Is it India? Is it Bharat? Speculations abound as government pushes for the country’s Sanskrit name

India, the host nation of this year’s Group of 20 summit, has two official names

Sheikh Saaliq
Friday 08 September 2023 05:48 BST

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Louise Thomas

Louise Thomas

Editor

It began with a dinner invitation. How it ends could affect more than a billion people.

State-issued invites sent to guests of this week’s G20 meeting referred to India's president, Droupadi Murmu, as “President of Bharat.” Suddenly, in many circles, the question was everywhere: Would the country of more than 1.4 billion now be called by its ancient Sanskrit name?

Since then, Prime Minister Narendra Modi ’s ministers, his Hindu nationalist supporters, Bollywood stars and cricketers have made similar public proclamations: India should officially be rebranded as Bharat.

India is known by two names: India, used worldwide, and the Sanskrit and Hindi nomenclature of “Bharat.” Now, Modi’s government is signaling that Indians should shed the name India and instead call their country Bharat.

The possibility is resonating with Hindu nationalists who form the prime minister’s core vote base. Their stated reason: the name “India” is tied to colonialism and slavery, a sentiment that Modi’s ruling Bharatiya Janata Party has long shared. But the reasons — political, cultural, historical — run far deeper.

THERE ARE SOME PRECEDENTS, BUT INDIA'S SITUATION IS SINGULAR

A name — be it of a person or an entire country — is many things. It's descriptive, emotionally important and deeply wrapped up in identity. So when it comes to a whole nation, a name change is not a small thing.

Around the world, there have been some notable national rebrandings in recent decades as nations shed names inflicted by colonial rulers. Ceylon was changed to Sri Lanka in 1972. Rhodesia got rebranded as Zimbabwe in 1980. Burma became Myanmar in 1989. And last year, Turkey was officially changed to Türkiye. The list goes on — Cambodia to Kampuchea, Swaziland to Eswatini, Malaya to Malaysia.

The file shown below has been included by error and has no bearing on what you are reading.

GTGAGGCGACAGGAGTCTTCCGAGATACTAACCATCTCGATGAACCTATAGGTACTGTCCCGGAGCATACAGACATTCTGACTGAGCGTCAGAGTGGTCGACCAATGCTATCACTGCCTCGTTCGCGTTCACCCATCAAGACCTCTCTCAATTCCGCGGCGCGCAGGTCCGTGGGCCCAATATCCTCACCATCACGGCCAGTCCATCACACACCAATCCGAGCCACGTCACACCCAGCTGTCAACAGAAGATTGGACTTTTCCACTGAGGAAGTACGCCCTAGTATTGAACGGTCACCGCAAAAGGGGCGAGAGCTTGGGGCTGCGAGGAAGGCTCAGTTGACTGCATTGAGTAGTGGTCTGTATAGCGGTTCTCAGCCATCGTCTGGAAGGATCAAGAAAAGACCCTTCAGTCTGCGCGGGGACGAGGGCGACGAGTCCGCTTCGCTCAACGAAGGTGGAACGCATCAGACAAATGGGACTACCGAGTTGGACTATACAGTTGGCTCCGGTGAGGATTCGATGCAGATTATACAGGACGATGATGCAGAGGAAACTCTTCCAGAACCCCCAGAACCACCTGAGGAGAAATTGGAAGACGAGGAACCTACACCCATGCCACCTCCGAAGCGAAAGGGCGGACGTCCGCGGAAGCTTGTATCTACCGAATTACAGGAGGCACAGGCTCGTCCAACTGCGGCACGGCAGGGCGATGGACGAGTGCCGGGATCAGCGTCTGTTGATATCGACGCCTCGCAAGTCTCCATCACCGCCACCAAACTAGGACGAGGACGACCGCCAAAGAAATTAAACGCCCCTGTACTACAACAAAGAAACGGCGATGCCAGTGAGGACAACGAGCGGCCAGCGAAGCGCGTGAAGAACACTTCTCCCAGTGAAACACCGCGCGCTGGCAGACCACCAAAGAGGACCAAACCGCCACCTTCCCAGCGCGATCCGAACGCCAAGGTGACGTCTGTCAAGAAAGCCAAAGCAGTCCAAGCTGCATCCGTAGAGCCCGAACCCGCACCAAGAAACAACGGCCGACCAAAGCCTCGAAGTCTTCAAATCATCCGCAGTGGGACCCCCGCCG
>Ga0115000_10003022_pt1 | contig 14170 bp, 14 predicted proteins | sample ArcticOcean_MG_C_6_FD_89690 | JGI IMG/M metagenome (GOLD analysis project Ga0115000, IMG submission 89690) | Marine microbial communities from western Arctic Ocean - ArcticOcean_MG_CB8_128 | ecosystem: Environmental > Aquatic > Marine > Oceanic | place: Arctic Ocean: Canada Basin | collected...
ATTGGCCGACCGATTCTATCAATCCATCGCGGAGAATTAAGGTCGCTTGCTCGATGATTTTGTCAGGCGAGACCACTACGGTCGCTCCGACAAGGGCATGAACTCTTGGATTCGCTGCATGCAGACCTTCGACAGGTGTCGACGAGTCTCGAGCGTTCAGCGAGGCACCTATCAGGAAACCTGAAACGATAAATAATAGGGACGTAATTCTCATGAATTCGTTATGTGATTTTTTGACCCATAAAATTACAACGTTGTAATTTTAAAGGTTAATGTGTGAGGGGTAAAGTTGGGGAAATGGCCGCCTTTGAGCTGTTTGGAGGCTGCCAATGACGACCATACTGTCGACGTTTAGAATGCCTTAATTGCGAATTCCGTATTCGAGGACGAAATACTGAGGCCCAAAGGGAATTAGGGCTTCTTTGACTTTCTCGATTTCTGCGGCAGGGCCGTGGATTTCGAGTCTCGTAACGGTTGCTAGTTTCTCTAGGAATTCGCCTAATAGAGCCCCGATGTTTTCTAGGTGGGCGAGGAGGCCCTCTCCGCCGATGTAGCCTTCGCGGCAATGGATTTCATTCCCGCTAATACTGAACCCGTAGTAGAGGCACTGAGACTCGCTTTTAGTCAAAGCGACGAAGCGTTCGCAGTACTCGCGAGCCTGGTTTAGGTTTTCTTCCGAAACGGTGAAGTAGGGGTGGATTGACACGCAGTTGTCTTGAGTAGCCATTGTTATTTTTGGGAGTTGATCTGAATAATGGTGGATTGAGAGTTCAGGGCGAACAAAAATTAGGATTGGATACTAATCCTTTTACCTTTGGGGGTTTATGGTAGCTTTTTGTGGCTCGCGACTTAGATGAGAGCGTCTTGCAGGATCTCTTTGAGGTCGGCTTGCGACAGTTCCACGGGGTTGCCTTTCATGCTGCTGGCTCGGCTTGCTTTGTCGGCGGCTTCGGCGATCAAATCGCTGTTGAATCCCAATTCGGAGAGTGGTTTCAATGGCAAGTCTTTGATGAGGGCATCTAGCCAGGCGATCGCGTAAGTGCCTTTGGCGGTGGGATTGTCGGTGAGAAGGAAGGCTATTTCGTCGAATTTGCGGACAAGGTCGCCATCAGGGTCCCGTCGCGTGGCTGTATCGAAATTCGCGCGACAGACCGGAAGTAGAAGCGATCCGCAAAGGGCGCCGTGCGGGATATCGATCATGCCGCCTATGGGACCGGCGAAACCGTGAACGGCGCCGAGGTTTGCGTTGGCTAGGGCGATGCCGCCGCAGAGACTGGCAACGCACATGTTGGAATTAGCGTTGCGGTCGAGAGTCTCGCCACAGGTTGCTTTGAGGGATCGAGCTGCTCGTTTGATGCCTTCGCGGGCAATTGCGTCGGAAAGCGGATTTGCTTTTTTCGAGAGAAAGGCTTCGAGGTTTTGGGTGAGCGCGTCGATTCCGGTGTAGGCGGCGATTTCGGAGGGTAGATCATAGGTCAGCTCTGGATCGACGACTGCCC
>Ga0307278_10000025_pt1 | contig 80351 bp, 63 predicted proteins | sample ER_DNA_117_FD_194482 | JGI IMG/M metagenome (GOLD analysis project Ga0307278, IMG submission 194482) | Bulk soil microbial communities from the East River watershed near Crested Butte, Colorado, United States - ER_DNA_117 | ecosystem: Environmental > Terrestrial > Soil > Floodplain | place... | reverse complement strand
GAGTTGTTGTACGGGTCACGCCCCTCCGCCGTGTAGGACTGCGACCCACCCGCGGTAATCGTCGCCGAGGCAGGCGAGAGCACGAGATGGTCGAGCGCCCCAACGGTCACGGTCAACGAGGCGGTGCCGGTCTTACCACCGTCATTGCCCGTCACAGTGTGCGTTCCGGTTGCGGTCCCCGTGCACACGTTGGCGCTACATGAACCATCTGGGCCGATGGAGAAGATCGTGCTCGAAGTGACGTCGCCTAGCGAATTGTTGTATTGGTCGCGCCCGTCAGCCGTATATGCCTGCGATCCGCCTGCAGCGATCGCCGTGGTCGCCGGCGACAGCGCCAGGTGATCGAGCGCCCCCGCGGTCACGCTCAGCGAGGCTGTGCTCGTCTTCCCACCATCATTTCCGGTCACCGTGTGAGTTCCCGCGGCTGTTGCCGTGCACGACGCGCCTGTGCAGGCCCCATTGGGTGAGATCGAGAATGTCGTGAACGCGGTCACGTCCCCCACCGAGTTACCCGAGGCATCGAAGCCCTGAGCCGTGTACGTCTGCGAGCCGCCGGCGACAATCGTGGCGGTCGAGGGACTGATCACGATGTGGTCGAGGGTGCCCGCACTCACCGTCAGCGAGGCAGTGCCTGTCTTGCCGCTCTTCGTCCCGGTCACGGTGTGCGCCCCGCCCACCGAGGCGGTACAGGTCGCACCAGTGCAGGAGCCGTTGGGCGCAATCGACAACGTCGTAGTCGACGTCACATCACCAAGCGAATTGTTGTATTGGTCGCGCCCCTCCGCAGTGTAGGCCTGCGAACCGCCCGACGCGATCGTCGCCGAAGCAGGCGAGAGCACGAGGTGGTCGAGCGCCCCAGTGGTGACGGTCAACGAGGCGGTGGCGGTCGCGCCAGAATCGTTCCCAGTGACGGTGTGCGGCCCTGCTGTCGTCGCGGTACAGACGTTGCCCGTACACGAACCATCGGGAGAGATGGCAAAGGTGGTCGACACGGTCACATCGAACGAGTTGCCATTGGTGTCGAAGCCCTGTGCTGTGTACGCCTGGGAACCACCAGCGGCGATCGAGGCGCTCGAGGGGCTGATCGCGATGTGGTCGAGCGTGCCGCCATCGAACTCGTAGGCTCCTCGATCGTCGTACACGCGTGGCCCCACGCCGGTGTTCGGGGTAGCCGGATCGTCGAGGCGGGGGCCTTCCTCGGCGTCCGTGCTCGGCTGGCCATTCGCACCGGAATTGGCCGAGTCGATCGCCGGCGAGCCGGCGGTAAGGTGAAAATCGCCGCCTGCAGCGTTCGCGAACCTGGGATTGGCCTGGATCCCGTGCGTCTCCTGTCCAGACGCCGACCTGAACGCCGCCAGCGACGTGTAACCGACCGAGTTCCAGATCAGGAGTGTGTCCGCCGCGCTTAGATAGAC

In India, the country’s renaming demands stem from a more cultural and religious perspective. They are often invoked by Hindu nationalists who say the name Bharat is more authentic to the nation’s past.

Officially, the Indian government has made no decision and issued no statement, and one senior leader dismissed the speculations of a name change as “just rumors.” But India’s foreign minister, Subrahmanyam Jaishankar, seemed to advocate the increased use of Bharat this week.

“‘India, that is Bharat’ — it is there in the constitution. Please, I would invite everybody to read it,” Jaishankar said Wednesday.

Indeed, India's constitution uses the term Bharat just once: “India, that is Bharat, shall be a Union of States.” Everywhere else, the country is referred to as India in English.

The name Bharat is an ancient Sanskrit word that many historians believe dates back to early Hindu scriptures. “India” has etymological roots in the Indus River, which was called “Sindhu” in Sanskrit. Another popular but not legally recognized name for the country is Hindustan, which means “land of the Indus” in Persian. All three names were in use long before British rule.

But Modi’s government, which won 2014 national polls and returned to power in 2019, has a penchant for changing names.

It has done so with various cities, towns and prominent roads that were long associated with the British rule and Muslim heritage, arguing it is an ongoing effort to salvage the country from the taint of colonialism and so-called Muslim invaders. Prominent among such efforts is the government’s renaming of the northern city of Allahabad — named by Muslim Mughal rulers centuries ago — to the Sanskrit word “Prayagraj.”

POLITICS IS AT THE CENTER OF THE DEBATE